Emergencies present unique and difficult challenges that can have profound and far-reaching consequences for any community or organization.
How prepared one is going in – the ability to anticipate problems, identify solutions, and pivot during difficult and dynamic environments – are key factors in determining whether a situation or incident is likely to resolve with minimal impacts, or has the potential to pose a serious or existential threat.
A failure to plan is a plan for failure.
The heat of the moment, with so much unknown and emotions running high, is not the time for people to scramble to find a dusty ERP, flip through a training manual, or second-guess their knowledge or decision-making abilities.
As the saying goes in the Navy Seals, “Under pressure, you don’t rise to the occasion, you sink to the level of your training”. This universal truth has been borne out time and time again, that humans, even exceptionally trained, good-intentioned, and well-practiced individuals, tend to default to what they know or are familiar with, rather than stepping out of their comfort zone when faced with a pressure situation.
What is familiar to us, carries less perceived risk – it’s more comfortable, stable, and feels more manageable. This is what we need when pressure is high.
This is not necessarily a bad thing. It makes sense that when faced with the uncertainty of an emergency, one would attempt to create a sense of order where they can. However, that habitual practice of “going with the flow” instead of proactively planning and training for inevitable disasters has a downside – if you only ever “fall back” you won’t allow yourself to improve.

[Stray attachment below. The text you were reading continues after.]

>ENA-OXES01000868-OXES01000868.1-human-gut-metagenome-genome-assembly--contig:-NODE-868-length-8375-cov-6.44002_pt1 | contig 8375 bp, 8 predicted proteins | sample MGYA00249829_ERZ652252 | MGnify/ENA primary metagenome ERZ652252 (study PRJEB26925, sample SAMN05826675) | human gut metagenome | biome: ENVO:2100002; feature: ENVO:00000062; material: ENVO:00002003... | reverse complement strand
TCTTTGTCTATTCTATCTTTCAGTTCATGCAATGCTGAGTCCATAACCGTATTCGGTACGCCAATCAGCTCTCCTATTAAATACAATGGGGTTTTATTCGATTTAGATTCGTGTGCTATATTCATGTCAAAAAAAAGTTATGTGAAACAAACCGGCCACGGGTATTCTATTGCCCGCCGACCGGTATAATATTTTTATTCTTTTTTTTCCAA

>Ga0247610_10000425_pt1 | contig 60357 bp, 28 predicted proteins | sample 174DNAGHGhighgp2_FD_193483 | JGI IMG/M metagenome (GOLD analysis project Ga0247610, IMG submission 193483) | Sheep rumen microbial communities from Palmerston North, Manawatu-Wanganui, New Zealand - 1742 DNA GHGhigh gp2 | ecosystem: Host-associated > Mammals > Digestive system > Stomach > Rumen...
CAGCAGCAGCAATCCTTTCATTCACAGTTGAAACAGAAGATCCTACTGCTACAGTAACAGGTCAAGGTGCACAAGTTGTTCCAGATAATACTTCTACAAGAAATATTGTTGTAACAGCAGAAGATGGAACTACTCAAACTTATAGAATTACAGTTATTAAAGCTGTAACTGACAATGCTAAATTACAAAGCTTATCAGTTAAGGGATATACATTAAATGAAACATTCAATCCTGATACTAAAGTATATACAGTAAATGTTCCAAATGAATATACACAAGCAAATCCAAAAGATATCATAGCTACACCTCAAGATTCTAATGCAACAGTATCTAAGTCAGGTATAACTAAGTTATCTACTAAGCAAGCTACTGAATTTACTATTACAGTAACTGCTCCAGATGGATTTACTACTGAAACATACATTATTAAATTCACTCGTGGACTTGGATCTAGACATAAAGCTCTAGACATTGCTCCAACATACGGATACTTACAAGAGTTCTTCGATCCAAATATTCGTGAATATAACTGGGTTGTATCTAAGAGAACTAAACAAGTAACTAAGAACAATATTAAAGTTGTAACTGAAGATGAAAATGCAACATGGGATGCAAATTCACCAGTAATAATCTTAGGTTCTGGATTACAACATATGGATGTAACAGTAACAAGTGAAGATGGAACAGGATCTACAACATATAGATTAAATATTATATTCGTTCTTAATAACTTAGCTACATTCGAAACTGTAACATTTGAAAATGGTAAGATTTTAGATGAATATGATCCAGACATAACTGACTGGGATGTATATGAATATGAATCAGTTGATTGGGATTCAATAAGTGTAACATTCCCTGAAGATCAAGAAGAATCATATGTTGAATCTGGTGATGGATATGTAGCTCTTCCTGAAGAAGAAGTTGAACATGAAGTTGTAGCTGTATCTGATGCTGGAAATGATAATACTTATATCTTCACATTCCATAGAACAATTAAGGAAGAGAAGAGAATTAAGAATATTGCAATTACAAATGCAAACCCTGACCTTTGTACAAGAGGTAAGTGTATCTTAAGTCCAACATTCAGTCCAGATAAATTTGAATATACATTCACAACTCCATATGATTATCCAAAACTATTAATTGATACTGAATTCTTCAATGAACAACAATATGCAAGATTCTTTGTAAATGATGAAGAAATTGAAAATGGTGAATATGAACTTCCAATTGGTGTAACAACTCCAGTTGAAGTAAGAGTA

This is why it is so important to keep the momentum going – keep planning, keep training, validate your skills, and strive to get better. There will always be room for improvement, and while we will never be able to anticipate every potential scenario or consequence, the best strategy to improve and better position yourself to effectively respond to emergencies is to try something new in a low-pressure and supportive environment.
Set yourself up for success.
If you want to do better under pressure, you need to:
Plan when you have the time to effectively consider risks, hazards, and consequences;
Implement before you need to, and when you can properly socialize response practices and procedures to responders; and
Train when the pressure is low. Regularly practicing what to do during an emergency can ensure people have the required knowledge, skills, and abilities, the confidence to use them, and a working familiarity with the tools and resources they need to respond effectively.
At CDRO, we are here to help!
Check out our Advisory Services, including:
Planned and Unplanned Event Management
Program Development and Assessment
Program and Project Management
Audit and Assurance activities
Threat, Vulnerability, Hazard Identification and Assessment
Exercise Design, Development, Facilitation, and Debrief
Whatever it is, you’re better prepared to meet with open eyes, a clear plan, a practiced hand, and a little help along the way.